In this article, the focus is on what happens after an autopsy. After the examination and the extraction of various samples, the body is prepared for its final disposition. The first step involves carefully suturing the incisions made during the autopsy. This is done to ensure that the body is presentable for the family in case of an open-casket funeral. In some cases, the autopsy may result in disfigurement, which is then addressed by reconstructive methods, such as the use of wax or restorative art.
After the suturing process is complete, the body is cleaned and thoroughly washed. Any traces of medical equipment or fluids are removed, ensuring that the body is left in a dignified state. Depending on the situation, the body may then need to be refrigerated or embalmed to prevent decomposition. Refrigeration is typically conducted if the body is awaiting further examination or investigation. On the other hand, embalming is carried out when the body is going to be displayed for several days, such as in the case of a funeral or viewing.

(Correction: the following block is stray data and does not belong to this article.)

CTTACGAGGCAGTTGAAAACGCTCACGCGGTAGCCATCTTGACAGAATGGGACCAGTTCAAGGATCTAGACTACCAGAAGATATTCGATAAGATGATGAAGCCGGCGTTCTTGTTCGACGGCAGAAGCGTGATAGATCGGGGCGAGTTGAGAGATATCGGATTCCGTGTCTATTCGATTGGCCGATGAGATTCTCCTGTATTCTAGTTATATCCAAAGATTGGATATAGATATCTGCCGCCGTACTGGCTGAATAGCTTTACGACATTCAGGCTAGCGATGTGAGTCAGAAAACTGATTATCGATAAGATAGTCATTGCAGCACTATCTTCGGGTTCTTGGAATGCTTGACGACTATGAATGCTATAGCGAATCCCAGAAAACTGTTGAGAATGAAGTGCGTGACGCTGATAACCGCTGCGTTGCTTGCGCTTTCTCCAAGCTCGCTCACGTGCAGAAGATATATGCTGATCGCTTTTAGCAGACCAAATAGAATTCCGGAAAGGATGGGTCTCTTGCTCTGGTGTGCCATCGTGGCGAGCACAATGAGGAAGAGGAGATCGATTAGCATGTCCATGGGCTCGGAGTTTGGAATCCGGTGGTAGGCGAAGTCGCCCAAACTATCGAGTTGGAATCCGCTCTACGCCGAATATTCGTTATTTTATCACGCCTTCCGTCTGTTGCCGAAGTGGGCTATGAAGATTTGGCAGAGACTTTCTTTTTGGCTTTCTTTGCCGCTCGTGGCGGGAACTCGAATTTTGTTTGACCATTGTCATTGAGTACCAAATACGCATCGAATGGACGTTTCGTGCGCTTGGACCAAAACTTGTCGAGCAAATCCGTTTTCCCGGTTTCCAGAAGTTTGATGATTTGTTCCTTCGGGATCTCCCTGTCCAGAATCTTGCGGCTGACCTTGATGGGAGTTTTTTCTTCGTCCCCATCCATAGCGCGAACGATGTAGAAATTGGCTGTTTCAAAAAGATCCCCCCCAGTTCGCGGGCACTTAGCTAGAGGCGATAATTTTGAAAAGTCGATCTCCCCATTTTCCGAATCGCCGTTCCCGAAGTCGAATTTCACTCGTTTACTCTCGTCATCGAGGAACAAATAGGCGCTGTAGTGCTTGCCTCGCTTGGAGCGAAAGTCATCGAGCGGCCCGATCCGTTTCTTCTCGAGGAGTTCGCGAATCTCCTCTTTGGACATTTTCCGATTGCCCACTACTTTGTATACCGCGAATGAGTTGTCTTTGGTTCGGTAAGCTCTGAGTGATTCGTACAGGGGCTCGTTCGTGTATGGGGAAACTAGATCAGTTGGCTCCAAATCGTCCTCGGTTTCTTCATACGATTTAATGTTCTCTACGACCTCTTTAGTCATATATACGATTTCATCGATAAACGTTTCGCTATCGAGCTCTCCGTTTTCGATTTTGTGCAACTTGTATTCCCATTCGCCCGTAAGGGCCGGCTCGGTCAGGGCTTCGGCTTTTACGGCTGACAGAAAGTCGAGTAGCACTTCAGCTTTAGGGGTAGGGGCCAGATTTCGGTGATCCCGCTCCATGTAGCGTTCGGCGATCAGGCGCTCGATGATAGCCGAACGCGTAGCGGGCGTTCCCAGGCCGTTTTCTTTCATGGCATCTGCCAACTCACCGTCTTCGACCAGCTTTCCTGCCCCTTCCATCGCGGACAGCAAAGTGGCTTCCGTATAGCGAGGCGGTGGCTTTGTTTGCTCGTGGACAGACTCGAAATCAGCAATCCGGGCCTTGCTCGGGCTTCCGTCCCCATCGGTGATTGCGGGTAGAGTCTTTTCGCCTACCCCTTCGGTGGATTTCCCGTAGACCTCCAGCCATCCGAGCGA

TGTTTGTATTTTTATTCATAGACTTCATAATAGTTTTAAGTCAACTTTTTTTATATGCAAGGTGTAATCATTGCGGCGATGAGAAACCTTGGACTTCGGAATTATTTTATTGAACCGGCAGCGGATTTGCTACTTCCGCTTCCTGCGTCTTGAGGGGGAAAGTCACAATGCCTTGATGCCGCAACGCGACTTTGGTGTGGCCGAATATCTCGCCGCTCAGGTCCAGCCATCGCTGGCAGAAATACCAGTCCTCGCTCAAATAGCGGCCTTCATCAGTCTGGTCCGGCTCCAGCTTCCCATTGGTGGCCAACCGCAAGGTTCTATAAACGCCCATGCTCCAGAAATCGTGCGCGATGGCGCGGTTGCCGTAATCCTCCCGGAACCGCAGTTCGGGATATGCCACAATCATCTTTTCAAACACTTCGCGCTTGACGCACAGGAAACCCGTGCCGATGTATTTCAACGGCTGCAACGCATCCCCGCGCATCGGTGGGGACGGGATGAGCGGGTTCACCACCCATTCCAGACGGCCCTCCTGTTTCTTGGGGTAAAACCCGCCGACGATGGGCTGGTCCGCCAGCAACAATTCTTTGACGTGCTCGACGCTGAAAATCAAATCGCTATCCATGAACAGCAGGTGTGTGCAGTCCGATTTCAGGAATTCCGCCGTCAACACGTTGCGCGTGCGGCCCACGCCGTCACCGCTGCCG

Once the necessary preparation has been completed, the body is placed in a casket or other suitable container for transportation to its final destination. In some instances, the family may have requested that certain organs or tissues be retained. In such cases, those samples are carefully preserved and returned to the body before it is sealed in the casket. Finally, the casket is transferred to the appropriate facility, such as a funeral home, where funeral arrangements can be made and the body can be laid to rest in accordance with the family's wishes.
In conclusion, after an autopsy, the body is carefully sutured, cleaned, and prepared for its final disposition. Depending on the circumstances, the body may need to be refrigerated or embalmed. Once the necessary preparation is complete, the body is placed in a casket and transported to its final destination, where funeral arrangements are made to honor the deceased.